I'll skip right to the ending which you have described as relatively and generally happy, easy to take, people pleasing, and lacking nuance.
I think that there are elements of the end which are generally happy and easy to take and lacking nuance. Because you have to remember that I'm talking about what someone would be able to glean if they weren't watching the film deeply and how the film might still be able to make them feel.

For me, this was emotionally devastating. It's fine that you feel the way you do, but you can't say how I feel doesn't make sense and you should understand my view as well.
I don't doubt that you felt this way about the film. And while I wouldn't describe my reaction as being emotionally devastated--in part because so many people lost their loved ones permanently--it certainly evoked a range of emotions in me. I think that how you've explained your reaction and how you read the ending as being more tragic than me makes sense.

If they saw it at the superficial level that you have described, then I believe they would have felt more like you did. Since they voted for it, they probably were affected by it more like I was. Just as an aside, this was a very unknown movie when it won and it was considered a big surprise, so popularity played no part in it winning, just the opposite in fact.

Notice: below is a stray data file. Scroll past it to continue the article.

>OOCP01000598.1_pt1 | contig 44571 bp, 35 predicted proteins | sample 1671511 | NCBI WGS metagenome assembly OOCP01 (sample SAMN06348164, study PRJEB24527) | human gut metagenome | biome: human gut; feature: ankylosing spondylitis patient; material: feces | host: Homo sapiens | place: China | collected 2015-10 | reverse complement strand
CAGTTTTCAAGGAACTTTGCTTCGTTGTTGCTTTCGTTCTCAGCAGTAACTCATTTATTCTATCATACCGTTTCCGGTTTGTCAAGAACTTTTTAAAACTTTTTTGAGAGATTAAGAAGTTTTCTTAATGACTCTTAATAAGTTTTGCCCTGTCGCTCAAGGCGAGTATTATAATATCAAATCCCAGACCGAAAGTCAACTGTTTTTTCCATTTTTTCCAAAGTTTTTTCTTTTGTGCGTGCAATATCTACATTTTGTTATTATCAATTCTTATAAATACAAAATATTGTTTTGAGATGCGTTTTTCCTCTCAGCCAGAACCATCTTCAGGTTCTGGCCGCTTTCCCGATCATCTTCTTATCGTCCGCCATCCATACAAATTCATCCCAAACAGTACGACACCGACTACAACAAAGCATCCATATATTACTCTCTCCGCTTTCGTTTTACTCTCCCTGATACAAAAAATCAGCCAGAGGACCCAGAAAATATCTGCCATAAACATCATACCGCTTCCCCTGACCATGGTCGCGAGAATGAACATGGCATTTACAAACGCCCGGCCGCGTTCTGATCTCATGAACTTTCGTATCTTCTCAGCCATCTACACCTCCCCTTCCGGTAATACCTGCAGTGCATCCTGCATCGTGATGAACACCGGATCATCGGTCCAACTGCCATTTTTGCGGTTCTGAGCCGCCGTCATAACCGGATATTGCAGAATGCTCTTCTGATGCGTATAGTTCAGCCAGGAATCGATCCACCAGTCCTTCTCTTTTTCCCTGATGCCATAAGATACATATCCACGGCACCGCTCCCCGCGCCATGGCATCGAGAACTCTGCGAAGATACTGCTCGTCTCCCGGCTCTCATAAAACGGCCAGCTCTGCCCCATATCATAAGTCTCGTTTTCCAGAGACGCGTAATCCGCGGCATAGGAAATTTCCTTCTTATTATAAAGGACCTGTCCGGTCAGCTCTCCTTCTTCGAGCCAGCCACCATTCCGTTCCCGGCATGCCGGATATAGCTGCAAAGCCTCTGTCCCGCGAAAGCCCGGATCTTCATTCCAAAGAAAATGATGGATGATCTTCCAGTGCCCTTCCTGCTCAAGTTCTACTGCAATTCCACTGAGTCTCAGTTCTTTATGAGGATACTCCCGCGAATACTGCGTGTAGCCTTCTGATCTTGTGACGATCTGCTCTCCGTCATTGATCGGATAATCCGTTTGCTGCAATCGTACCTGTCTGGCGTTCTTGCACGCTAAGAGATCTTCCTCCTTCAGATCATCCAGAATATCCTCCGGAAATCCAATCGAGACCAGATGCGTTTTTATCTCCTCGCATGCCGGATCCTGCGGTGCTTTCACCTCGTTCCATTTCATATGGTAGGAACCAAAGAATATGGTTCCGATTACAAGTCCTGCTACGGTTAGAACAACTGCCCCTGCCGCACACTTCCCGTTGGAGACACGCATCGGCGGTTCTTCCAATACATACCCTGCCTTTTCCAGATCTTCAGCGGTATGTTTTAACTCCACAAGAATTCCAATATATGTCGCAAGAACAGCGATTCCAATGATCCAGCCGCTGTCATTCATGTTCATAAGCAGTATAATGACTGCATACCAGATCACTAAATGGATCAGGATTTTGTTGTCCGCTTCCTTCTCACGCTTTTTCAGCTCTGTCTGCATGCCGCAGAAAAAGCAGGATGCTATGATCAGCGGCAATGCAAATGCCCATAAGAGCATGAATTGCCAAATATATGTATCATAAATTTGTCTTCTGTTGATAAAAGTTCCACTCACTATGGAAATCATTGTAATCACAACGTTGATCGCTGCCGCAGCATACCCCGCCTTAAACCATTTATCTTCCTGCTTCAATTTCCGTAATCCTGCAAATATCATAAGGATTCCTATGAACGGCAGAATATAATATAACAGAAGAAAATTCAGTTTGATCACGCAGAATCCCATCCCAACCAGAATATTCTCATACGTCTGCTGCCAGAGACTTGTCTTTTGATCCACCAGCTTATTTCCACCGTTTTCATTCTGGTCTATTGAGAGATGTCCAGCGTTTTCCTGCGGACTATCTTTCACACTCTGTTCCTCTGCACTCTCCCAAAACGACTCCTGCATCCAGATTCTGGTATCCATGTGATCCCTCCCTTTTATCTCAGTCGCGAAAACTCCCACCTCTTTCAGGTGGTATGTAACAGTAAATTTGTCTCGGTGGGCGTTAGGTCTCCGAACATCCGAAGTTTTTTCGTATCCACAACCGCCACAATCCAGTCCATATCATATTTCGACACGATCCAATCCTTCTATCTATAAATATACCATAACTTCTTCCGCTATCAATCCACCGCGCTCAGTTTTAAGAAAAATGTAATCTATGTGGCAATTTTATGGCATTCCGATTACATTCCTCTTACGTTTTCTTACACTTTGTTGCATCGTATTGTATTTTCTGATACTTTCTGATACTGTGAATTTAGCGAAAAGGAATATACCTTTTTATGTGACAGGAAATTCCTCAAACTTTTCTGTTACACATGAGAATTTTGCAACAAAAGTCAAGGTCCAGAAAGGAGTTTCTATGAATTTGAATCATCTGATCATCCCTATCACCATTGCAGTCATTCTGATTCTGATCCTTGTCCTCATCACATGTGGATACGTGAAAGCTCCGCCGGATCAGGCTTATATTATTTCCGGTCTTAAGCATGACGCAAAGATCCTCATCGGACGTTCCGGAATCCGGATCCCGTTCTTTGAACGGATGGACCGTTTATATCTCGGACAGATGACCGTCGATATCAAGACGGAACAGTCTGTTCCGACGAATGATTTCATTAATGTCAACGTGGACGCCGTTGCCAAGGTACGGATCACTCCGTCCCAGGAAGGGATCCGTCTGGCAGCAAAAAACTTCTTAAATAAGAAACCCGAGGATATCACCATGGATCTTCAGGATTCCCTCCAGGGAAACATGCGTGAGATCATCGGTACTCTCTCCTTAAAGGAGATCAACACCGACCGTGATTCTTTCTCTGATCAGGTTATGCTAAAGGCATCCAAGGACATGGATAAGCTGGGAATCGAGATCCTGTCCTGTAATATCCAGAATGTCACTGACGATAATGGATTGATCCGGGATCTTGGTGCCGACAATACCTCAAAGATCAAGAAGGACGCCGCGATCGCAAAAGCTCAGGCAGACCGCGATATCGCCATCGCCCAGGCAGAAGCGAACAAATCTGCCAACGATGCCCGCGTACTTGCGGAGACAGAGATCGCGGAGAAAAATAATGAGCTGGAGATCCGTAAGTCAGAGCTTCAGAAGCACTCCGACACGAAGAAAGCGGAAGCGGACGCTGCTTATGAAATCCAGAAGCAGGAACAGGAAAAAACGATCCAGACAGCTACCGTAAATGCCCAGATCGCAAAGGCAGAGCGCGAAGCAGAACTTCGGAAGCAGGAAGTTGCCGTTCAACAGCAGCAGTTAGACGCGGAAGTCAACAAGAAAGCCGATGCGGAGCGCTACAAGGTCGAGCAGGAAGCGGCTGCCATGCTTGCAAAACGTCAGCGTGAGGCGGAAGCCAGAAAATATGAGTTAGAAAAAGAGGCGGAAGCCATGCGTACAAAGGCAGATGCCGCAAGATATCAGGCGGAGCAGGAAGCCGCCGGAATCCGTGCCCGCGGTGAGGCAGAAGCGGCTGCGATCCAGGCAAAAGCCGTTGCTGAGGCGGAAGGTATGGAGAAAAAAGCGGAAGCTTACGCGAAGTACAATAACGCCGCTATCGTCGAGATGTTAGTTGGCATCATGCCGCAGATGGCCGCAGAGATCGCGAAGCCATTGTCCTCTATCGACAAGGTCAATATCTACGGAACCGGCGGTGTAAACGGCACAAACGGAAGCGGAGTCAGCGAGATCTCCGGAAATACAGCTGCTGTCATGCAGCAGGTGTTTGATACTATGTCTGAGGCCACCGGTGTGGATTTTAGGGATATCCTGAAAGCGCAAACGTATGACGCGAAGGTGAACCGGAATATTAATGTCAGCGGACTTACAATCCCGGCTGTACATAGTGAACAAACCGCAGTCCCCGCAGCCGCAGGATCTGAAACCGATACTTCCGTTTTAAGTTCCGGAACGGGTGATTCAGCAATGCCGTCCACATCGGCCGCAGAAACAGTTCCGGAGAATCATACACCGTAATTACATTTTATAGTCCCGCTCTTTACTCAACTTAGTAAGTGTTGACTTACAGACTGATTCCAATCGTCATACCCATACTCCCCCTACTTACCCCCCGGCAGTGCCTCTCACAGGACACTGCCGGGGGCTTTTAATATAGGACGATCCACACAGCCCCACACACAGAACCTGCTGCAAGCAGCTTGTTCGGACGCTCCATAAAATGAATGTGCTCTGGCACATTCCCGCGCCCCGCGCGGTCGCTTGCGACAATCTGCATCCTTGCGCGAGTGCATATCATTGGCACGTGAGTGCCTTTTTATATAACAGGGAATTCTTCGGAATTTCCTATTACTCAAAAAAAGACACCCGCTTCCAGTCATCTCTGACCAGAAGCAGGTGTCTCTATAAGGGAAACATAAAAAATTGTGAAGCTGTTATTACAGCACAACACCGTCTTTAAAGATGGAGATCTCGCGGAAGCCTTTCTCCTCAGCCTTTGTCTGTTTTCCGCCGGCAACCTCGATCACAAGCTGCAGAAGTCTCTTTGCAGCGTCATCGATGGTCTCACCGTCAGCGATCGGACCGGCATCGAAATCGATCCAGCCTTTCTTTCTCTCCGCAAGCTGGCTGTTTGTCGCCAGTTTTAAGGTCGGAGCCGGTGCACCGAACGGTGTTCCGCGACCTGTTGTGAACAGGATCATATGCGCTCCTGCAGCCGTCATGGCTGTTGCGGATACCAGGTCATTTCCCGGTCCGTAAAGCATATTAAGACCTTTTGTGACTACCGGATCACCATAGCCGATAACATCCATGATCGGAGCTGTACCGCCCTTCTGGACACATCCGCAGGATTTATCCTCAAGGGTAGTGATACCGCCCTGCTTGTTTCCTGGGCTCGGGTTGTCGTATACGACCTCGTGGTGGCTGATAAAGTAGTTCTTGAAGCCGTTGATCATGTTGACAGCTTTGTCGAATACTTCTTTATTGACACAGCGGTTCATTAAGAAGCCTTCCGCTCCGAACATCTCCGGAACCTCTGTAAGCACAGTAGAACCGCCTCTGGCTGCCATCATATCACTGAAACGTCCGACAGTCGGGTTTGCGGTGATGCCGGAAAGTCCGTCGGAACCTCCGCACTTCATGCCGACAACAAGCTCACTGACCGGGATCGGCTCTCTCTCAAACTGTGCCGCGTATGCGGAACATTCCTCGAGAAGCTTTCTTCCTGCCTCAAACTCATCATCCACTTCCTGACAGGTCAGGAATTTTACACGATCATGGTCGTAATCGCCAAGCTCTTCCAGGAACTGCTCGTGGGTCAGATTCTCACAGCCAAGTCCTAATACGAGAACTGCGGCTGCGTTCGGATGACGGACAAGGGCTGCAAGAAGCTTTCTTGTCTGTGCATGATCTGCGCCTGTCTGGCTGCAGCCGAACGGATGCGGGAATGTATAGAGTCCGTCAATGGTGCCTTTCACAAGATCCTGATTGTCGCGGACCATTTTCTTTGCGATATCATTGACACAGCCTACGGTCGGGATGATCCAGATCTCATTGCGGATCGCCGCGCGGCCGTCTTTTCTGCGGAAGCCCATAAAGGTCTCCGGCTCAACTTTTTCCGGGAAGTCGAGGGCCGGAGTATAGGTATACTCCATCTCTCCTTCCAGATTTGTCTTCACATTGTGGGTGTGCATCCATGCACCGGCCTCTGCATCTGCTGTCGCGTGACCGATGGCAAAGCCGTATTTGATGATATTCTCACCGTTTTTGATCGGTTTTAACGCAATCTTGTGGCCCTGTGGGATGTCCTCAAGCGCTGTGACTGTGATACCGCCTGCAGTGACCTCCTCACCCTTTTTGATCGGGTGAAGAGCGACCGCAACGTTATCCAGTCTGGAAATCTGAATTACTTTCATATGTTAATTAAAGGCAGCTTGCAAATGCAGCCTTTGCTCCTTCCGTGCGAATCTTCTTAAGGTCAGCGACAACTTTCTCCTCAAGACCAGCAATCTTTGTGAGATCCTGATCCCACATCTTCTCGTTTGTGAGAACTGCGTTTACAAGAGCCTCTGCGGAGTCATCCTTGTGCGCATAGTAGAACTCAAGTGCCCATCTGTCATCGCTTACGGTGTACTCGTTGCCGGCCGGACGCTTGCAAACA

I think that if someone was only watching a film with partial attention (something I do, um, often SORRY SORRY EVERYONE!!), this is the one that would still leave a strong impression, based on my own experiences. It just has the right mix of plot elements, visual storytelling, engaging set-pieces, and emotional music.



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Registered User
Got it. Because in my experience when someone says that I didn't "get" a film, they meant that I was lacking in understanding of what happened in the film or what it was trying to accomplish or missed important symbolism or whatever.



I do want to clarify this point, because it's not what I'm saying.

To put it mathematically: suppose 100 Academy members watch the nominated films. 90 of them watch attentively and think deeply about what they are seeing. The other 10 watch more superficially, are distracted, whatever. I'm saying that I'm totally fine conceding that many of the attentive viewers thought the film was the best. But I'm also saying that because of the film's structure and other elements, those 10 inattentive viewers would probably have a more positive response to this film than to something like Dogtooth.

I'm saying it's a film which can be appreciated in depth or superficially. And to my mind, this is not a criticism. It's just something that would give it a slight edge when it comes to something like a vote.